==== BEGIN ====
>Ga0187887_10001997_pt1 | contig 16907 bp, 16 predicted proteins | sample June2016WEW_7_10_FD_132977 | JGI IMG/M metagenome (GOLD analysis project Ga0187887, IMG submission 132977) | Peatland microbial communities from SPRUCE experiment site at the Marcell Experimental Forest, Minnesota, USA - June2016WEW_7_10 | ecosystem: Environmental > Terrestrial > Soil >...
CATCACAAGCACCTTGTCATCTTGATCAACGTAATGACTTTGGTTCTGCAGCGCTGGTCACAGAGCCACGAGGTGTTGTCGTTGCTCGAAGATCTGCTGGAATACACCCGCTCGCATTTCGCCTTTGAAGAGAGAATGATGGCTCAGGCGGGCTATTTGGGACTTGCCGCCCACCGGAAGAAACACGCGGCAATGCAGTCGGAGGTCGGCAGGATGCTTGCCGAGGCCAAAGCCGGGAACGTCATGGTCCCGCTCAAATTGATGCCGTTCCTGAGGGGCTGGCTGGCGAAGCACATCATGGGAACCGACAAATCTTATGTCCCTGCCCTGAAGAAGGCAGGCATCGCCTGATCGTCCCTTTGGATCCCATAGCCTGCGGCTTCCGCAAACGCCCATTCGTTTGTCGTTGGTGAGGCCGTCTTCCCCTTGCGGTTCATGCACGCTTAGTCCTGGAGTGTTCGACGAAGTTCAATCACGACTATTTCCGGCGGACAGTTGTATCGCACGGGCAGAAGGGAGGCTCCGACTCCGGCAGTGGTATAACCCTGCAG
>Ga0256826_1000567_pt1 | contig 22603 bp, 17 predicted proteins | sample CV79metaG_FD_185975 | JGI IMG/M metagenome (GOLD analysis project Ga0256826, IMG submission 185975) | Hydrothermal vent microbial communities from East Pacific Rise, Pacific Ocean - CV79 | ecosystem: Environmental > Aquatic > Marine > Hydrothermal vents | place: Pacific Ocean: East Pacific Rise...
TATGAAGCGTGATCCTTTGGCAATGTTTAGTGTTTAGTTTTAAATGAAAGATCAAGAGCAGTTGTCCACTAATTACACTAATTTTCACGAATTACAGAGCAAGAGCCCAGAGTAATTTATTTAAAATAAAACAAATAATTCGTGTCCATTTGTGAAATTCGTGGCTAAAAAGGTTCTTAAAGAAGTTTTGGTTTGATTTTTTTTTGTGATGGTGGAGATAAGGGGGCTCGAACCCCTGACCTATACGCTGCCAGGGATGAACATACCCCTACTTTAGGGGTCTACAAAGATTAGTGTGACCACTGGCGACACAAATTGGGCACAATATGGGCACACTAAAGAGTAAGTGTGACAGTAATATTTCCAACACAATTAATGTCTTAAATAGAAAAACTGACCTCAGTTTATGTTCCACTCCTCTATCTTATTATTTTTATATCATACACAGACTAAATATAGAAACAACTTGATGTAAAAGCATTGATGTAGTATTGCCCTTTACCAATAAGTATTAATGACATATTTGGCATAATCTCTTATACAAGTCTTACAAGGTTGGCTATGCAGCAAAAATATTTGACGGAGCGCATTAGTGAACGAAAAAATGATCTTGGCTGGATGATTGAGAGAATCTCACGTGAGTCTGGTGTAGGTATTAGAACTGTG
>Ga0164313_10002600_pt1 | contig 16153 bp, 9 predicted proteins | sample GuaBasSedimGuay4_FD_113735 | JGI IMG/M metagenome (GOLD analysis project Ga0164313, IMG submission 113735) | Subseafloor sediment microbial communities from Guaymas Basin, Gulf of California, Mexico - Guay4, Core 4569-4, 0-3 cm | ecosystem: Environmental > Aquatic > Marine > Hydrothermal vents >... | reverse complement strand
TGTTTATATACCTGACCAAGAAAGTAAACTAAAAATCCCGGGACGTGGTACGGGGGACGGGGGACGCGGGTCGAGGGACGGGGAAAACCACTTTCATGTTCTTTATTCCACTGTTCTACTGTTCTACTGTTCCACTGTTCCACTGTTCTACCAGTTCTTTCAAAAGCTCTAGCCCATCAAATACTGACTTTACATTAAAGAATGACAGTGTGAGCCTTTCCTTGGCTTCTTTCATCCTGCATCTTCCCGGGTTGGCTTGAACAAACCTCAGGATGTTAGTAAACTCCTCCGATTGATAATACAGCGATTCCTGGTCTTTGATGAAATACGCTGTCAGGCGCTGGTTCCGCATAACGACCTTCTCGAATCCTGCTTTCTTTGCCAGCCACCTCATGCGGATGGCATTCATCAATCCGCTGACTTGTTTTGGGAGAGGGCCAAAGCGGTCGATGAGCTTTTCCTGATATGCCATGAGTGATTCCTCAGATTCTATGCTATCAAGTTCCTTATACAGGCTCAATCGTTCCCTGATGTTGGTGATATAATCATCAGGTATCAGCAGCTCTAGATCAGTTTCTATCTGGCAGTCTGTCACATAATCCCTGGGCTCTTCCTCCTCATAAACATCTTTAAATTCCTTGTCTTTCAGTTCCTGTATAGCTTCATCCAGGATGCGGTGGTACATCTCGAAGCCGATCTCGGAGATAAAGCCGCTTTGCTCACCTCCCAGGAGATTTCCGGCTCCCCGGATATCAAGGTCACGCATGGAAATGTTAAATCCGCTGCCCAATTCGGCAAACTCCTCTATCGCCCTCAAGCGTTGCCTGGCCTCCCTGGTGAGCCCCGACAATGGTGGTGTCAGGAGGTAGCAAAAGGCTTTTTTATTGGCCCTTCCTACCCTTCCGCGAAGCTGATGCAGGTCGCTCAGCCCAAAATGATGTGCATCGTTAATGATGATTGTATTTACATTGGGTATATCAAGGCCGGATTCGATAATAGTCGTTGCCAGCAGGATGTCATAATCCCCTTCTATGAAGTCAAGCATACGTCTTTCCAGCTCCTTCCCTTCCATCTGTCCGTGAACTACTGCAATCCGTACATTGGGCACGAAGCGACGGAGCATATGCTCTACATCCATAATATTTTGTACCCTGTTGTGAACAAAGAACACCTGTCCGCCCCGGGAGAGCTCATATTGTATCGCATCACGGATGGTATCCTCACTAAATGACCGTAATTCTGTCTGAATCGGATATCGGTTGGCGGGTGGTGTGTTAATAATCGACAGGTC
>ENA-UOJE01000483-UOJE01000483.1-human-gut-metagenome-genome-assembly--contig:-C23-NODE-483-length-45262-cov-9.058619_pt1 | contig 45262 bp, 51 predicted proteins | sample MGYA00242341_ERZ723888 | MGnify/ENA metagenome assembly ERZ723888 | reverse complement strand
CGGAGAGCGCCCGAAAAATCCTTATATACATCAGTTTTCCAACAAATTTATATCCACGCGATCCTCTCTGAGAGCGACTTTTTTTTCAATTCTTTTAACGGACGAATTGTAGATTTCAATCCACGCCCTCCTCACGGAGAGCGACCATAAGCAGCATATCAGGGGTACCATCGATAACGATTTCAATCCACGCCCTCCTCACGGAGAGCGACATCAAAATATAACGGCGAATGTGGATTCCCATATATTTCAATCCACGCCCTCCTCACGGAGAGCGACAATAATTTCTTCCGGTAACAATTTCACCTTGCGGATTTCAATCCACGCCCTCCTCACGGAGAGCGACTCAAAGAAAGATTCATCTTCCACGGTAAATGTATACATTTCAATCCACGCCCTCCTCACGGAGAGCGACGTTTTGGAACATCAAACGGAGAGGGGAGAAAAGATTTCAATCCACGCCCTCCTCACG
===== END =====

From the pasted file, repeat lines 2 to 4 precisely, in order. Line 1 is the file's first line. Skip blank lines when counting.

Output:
CATCACAAGCACCTTGTCATCTTGATCAACGTAATGACTTTGGTTCTGCAGCGCTGGTCACAGAGCCACGAGGTGTTGTCGTTGCTCGAAGATCTGCTGGAATACACCCGCTCGCATTTCGCCTTTGAAGAGAGAATGATGGCTCAGGCGGGCTATTTGGGACTTGCCGCCCACCGGAAGAAACACGCGGCAATGCAGTCGGAGGTCGGCAGGATGCTTGCCGAGGCCAAAGCCGGGAACGTCATGGTCCCGCTCAAATTGATGCCGTTCCTGAGGGGCTGGCTGGCGAAGCACATCATGGGAACCGACAAATCTTATGTCCCTGCCCTGAAGAAGGCAGGCATCGCCTGATCGTCCCTTTGGATCCCATAGCCTGCGGCTTCCGCAAACGCCCATTCGTTTGTCGTTGGTGAGGCCGTCTTCCCCTTGCGGTTCATGCACGCTTAGTCCTGGAGTGTTCGACGAAGTTCAATCACGACTATTTCCGGCGGACAGTTGTATCGCACGGGCAGAAGGGAGGCTCCGACTCCGGCAGTGGTATAACCCTGCAG
>Ga0256826_1000567_pt1 | contig 22603 bp, 17 predicted proteins | sample CV79metaG_FD_185975 | JGI IMG/M metagenome (GOLD analysis project Ga0256826, IMG submission 185975) | Hydrothermal vent microbial communities from East Pacific Rise, Pacific Ocean - CV79 | ecosystem: Environmental > Aquatic > Marine > Hydrothermal vents | place: Pacific Ocean: East Pacific Rise...
TATGAAGCGTGATCCTTTGGCAATGTTTAGTGTTTAGTTTTAAATGAAAGATCAAGAGCAGTTGTCCACTAATTACACTAATTTTCACGAATTACAGAGCAAGAGCCCAGAGTAATTTATTTAAAATAAAACAAATAATTCGTGTCCATTTGTGAAATTCGTGGCTAAAAAGGTTCTTAAAGAAGTTTTGGTTTGATTTTTTTTTGTGATGGTGGAGATAAGGGGGCTCGAACCCCTGACCTATACGCTGCCAGGGATGAACATACCCCTACTTTAGGGGTCTACAAAGATTAGTGTGACCACTGGCGACACAAATTGGGCACAATATGGGCACACTAAAGAGTAAGTGTGACAGTAATATTTCCAACACAATTAATGTCTTAAATAGAAAAACTGACCTCAGTTTATGTTCCACTCCTCTATCTTATTATTTTTATATCATACACAGACTAAATATAGAAACAACTTGATGTAAAAGCATTGATGTAGTATTGCCCTTTACCAATAAGTATTAATGACATATTTGGCATAATCTCTTATACAAGTCTTACAAGGTTGGCTATGCAGCAAAAATATTTGACGGAGCGCATTAGTGAACGAAAAAATGATCTTGGCTGGATGATTGAGAGAATCTCACGTGAGTCTGGTGTAGGTATTAGAACTGTG